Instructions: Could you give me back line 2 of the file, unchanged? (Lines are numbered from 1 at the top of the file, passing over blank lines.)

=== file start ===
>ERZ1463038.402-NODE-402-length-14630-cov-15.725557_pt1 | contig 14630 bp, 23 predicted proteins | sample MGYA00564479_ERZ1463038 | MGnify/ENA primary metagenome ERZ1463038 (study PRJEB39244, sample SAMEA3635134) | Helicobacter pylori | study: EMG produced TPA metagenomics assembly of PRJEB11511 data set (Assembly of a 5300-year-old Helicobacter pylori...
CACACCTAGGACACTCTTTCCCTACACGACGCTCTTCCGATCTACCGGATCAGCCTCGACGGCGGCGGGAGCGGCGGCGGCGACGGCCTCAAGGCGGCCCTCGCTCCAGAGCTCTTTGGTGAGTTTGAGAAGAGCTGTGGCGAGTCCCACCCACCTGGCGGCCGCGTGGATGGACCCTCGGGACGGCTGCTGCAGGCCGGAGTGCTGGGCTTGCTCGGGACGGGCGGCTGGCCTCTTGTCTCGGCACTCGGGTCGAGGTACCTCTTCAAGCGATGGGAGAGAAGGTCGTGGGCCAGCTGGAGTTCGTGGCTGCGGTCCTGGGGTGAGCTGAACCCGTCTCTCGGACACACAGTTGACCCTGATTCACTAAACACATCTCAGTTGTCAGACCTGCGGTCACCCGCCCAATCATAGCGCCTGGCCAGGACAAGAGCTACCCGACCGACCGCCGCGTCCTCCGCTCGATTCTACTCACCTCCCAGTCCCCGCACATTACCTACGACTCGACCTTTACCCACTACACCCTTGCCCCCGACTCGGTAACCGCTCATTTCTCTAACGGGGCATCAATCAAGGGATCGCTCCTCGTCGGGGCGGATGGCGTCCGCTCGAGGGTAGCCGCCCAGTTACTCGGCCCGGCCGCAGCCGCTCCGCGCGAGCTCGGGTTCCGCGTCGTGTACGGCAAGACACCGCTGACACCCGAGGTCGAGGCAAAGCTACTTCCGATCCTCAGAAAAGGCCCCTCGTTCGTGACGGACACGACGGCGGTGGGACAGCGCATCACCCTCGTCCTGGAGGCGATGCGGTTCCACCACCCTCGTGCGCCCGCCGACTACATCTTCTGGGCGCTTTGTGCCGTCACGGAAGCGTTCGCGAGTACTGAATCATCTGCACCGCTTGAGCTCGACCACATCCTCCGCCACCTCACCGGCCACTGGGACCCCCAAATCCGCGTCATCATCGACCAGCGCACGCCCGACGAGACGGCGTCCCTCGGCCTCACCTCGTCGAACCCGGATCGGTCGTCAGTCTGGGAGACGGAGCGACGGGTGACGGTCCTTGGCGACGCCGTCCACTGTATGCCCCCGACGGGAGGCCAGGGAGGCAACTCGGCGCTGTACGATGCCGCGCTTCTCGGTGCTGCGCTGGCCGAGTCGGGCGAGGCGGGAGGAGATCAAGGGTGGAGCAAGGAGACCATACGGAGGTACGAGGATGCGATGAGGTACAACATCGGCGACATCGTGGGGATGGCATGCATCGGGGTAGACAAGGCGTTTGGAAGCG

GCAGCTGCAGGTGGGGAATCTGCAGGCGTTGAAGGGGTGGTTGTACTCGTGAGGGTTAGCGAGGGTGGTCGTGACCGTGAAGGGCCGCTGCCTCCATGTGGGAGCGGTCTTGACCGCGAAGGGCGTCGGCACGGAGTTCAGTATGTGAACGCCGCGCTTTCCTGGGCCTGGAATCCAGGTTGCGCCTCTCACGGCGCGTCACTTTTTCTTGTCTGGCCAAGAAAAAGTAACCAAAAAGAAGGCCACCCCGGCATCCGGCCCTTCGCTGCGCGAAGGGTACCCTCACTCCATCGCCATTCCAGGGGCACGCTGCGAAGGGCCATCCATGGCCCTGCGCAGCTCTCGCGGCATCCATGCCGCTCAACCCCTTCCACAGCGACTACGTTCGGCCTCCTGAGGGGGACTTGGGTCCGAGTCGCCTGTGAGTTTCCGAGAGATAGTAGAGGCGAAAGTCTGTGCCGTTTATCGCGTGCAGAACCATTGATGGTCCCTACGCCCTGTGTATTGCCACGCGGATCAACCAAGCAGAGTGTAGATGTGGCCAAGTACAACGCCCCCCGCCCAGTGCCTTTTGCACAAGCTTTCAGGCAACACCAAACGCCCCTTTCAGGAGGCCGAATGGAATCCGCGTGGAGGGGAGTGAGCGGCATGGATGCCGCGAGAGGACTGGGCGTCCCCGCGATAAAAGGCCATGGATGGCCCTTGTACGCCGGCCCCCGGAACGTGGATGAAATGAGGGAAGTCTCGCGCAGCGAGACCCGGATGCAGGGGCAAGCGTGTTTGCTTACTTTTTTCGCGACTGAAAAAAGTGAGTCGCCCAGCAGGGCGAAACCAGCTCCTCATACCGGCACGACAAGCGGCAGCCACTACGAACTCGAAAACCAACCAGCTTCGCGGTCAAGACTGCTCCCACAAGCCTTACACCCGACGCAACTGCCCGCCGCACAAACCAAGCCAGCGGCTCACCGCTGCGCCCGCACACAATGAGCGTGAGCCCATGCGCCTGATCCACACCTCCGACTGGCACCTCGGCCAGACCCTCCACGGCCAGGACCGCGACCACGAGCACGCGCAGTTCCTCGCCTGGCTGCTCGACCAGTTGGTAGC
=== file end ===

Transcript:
CACACCTAGGACACTCTTTCCCTACACGACGCTCTTCCGATCTACCGGATCAGCCTCGACGGCGGCGGGAGCGGCGGCGGCGACGGCCTCAAGGCGGCCCTCGCTCCAGAGCTCTTTGGTGAGTTTGAGAAGAGCTGTGGCGAGTCCCACCCACCTGGCGGCCGCGTGGATGGACCCTCGGGACGGCTGCTGCAGGCCGGAGTGCTGGGCTTGCTCGGGACGGGCGGCTGGCCTCTTGTCTCGGCACTCGGGTCGAGGTACCTCTTCAAGCGATGGGAGAGAAGGTCGTGGGCCAGCTGGAGTTCGTGGCTGCGGTCCTGGGGTGAGCTGAACCCGTCTCTCGGACACACAGTTGACCCTGATTCACTAAACACATCTCAGTTGTCAGACCTGCGGTCACCCGCCCAATCATAGCGCCTGGCCAGGACAAGAGCTACCCGACCGACCGCCGCGTCCTCCGCTCGATTCTACTCACCTCCCAGTCCCCGCACATTACCTACGACTCGACCTTTACCCACTACACCCTTGCCCCCGACTCGGTAACCGCTCATTTCTCTAACGGGGCATCAATCAAGGGATCGCTCCTCGTCGGGGCGGATGGCGTCCGCTCGAGGGTAGCCGCCCAGTTACTCGGCCCGGCCGCAGCCGCTCCGCGCGAGCTCGGGTTCCGCGTCGTGTACGGCAAGACACCGCTGACACCCGAGGTCGAGGCAAAGCTACTTCCGATCCTCAGAAAAGGCCCCTCGTTCGTGACGGACACGACGGCGGTGGGACAGCGCATCACCCTCGTCCTGGAGGCGATGCGGTTCCACCACCCTCGTGCGCCCGCCGACTACATCTTCTGGGCGCTTTGTGCCGTCACGGAAGCGTTCGCGAGTACTGAATCATCTGCACCGCTTGAGCTCGACCACATCCTCCGCCACCTCACCGGCCACTGGGACCCCCAAATCCGCGTCATCATCGACCAGCGCACGCCCGACGAGACGGCGTCCCTCGGCCTCACCTCGTCGAACCCGGATCGGTCGTCAGTCTGGGAGACGGAGCGACGGGTGACGGTCCTTGGCGACGCCGTCCACTGTATGCCCCCGACGGGAGGCCAGGGAGGCAACTCGGCGCTGTACGATGCCGCGCTTCTCGGTGCTGCGCTGGCCGAGTCGGGCGAGGCGGGAGGAGATCAAGGGTGGAGCAAGGAGACCATACGGAGGTACGAGGATGCGATGAGGTACAACATCGGCGACATCGTGGGGATGGCATGCATCGGGGTAGACAAGGCGTTTGGAAGCG